London Gold Market Report
U.S. DOLLAR gold prices rallied to $1772 an ounce Thursday morning London time – 1.7% below the week’s high – while European stock markets also regained some ground as rumors spread that the European Central Bank might intervene in the debt crisis.
Silver prices climbed to just below $34 per ounce around lunchtime – 3.8% below this week’s high – while commodities were mixed and major government bond prices fell.
Earlier in the day, gold prices fell throughout Thursday’s Asian trade – hitting a low of $1754 per ounce, having risen to $1798 the day before.
“Flow wise we saw nothing but selling today,” says one Hong Kong bullion dealer.
“Gold’s flirtation with $1800 has ceased for the time being,” adds a note from the London desk at Mitsui Precious Metals.
“The selling seems largely motivated by a need for cash to cover losses in equities,” the notes adds, though it also points out that as gold prices rose by over $120 in ten days, “a correction is not entirely surprising”.
“The wider picture still looks bullish, however, so another test of $1,800 before the weekend is a strong possibility.”
Italy’s Treasury Department successfully auctioned €5 billion worth of 12-Month Treasury bills Thursday morning – paying an average yield of 6.087%, a Euro era high. At the last 12-month T-bill auction a month ago, the Treasury sold €7 billion worth at a 3.570% average yield.
Yields on 10-Year Italian bonds fell back below 7% this morning.
Demand at the auction was “solid”, the Wall Street Journal reports – with the ECB buying Italian debt, according to a trader cited by the WSJ.
“In all likelihood…[policymakers] will have to try to find some sort of nuclear button to turn back the markets,” says a note from Standard Bank analysts Steve Barrow and Jeremy Stevens this morning.
“[One thing that] could certainly work to end the crisis [would be] if the ECB promised to buy unlimited amounts of debt from the outset. Will it sign up to this? ECB members argue that such action is prohibited but…crises call for rule books to be ripped up and this is one rule that could become a casualty.”
“The ECB will be drawn [in] like everyone else by the weight of gravity,” agrees a Eurozone official quoted by Reuters.
However, “the situation has deteriorated so dramatically a large-scale asset buying by the ECB would not necessarily be a panacea,” reckons Alberto Gallo, senior European credit strategist at Royal Bank of Scotland.
“I do not think the ECB on its own could bring back the market to the point before Italy succumbed.”
Yields on 10-Year French government bonds meantime rose above 3.3% Wednesday morning – still below their one month high hit just before last month’s Euro Summit.
However, the spread over 10-Year German bund yields hit a 21-year high at 154 basis points (1.54 percentage points).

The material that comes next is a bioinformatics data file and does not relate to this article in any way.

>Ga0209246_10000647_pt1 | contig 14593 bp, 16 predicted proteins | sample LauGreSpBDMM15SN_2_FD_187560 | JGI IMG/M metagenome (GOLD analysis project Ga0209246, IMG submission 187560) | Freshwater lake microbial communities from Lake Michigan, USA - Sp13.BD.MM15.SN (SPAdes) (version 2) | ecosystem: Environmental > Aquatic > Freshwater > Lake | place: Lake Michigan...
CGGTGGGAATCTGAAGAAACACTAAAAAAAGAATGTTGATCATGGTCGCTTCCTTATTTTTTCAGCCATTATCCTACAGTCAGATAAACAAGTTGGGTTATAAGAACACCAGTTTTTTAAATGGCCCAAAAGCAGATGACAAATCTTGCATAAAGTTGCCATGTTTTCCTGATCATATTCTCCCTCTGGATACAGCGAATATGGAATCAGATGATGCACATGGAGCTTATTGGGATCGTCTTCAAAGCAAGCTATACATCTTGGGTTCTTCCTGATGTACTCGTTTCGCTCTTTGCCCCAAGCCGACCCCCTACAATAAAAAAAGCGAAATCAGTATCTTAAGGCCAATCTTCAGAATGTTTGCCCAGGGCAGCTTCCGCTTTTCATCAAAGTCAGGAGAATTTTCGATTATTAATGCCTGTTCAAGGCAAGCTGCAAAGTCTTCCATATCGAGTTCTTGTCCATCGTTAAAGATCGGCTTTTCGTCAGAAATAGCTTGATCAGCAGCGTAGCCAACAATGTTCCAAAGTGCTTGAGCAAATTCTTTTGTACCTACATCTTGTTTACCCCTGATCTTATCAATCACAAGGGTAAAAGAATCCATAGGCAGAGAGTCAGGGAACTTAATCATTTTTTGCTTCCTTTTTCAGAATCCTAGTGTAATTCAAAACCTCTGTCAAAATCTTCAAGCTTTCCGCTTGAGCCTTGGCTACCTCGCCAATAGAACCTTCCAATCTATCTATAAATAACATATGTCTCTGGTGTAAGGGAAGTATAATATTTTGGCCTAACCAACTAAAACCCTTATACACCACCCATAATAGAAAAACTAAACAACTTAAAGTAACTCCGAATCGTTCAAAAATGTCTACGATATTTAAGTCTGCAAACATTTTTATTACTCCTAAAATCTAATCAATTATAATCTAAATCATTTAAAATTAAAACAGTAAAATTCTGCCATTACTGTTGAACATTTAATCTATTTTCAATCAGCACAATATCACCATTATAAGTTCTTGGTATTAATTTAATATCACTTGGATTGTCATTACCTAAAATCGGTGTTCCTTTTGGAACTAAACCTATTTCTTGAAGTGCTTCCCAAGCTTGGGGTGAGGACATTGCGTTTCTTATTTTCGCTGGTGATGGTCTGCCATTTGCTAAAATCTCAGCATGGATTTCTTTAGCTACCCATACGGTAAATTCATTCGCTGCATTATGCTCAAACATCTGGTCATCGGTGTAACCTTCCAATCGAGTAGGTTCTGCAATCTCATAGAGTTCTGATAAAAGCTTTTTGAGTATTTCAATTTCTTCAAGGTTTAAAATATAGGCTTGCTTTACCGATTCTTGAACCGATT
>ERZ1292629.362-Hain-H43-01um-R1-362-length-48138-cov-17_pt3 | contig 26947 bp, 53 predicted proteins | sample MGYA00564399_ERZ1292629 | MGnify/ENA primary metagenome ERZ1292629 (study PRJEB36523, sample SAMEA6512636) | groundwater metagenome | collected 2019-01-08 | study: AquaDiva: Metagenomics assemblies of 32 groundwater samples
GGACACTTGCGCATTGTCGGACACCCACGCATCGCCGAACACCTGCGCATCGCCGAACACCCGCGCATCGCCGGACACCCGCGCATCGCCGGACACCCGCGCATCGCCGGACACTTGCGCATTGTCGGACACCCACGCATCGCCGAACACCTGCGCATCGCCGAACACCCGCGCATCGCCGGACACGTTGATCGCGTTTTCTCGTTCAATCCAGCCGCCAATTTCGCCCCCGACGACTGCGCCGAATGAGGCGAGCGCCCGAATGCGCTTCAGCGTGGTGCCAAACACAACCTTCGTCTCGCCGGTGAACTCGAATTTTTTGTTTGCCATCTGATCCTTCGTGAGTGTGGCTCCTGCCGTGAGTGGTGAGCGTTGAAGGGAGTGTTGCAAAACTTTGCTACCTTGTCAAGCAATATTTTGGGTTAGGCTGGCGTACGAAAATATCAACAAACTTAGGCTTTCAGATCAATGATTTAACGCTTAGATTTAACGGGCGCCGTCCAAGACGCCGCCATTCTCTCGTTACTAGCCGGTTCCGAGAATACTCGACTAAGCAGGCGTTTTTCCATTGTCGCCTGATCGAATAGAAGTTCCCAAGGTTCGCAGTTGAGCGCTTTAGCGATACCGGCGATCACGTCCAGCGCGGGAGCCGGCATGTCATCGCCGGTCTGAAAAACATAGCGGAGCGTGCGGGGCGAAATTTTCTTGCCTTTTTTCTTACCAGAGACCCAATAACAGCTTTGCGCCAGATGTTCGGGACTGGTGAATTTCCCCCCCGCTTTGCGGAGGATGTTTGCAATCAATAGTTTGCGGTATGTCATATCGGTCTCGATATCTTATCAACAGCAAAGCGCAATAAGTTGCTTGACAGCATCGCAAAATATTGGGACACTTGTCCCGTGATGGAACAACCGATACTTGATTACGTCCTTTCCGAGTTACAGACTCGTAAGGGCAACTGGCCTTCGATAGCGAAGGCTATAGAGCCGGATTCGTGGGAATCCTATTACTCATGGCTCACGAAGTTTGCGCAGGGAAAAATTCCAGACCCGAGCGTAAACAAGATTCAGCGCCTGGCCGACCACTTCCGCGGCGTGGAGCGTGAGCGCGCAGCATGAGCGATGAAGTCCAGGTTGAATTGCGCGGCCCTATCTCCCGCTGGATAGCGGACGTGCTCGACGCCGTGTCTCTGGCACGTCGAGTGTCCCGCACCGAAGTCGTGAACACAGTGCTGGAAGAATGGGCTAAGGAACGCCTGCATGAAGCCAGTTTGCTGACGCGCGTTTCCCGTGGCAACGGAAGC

“The contagion to core countries is already visible in France,” reckons Gerard Moerman, head of rates and money markets at Aegon Asset Management, who manages €20 billion of assets.
“Lots of investors don’t trust it anymore or want to get rid of the exposure…we’ve seen some of our clients wanting to leave France.”
The world is in danger of a “lost decade” of stagnant economic growth, International Monetary Fund managing director Christine Lagarde told a forum in Beijing yesterday.
“If we do not act boldly and if we do not act together, the economy around the world runs the risk of downward spiral of uncertainty, financial instability and potential collapse of global demand.”
In Berlin meantime German chancellor Angela Merkel called for “a breakthrough to a new Europe”.
“That will mean more Europe, not less Europe…a community that says, regardless of what happens in the rest of the world, that it can never again change its ground rules, that community simply cannot survive.”
“If the leaders of the Eurozone want to save their currency,” British prime minister David Cameron said Thursday, “then they – together with the institutions of the Eurozone – must act now. The longer the delay, the greater the danger.”
Euro gold prices were flat throughout Thursday morning, zig-zagging either side of €1300 per ounce, as the Euro recovered some ground against the Dollar following yesterday’s 2.2% drop.
“Looking at what is going on in Europe a further round of liquidation across commodities, including gold, is possible,” warns Tom Kendall, precious metals research analyst at Credit Suisse.
Here in London, the Bank of England’s Monetary Policy Committee voted Thursday to keep its interest rate o0n hold at 0.5% – where it has been since March 2009. The MPC also voted to maintain its quantitative easing program at £275 billion.
Over in the US, Jefferson County, Alabama, has filed for the largest municipal bankruptcy in US history, after country officials failed to reach agreement with creditors to refinance $3.1 billion of borrowing. The creditors – which include investment bank JP Morgan – bought bonds issued by Jefferson County in order to finance a sewer building project.
Editor of Gold News, the analysis and investment research site from world-leading gold ownership service BullionVault, Ben Traynor was formerly editor of the Fleet Street Letter, the UK’s longest-running investment letter. A Cambridge economics graduate, he is a professional writer and editor with a specialist interest in monetary economics.
(c) BullionVault 2011
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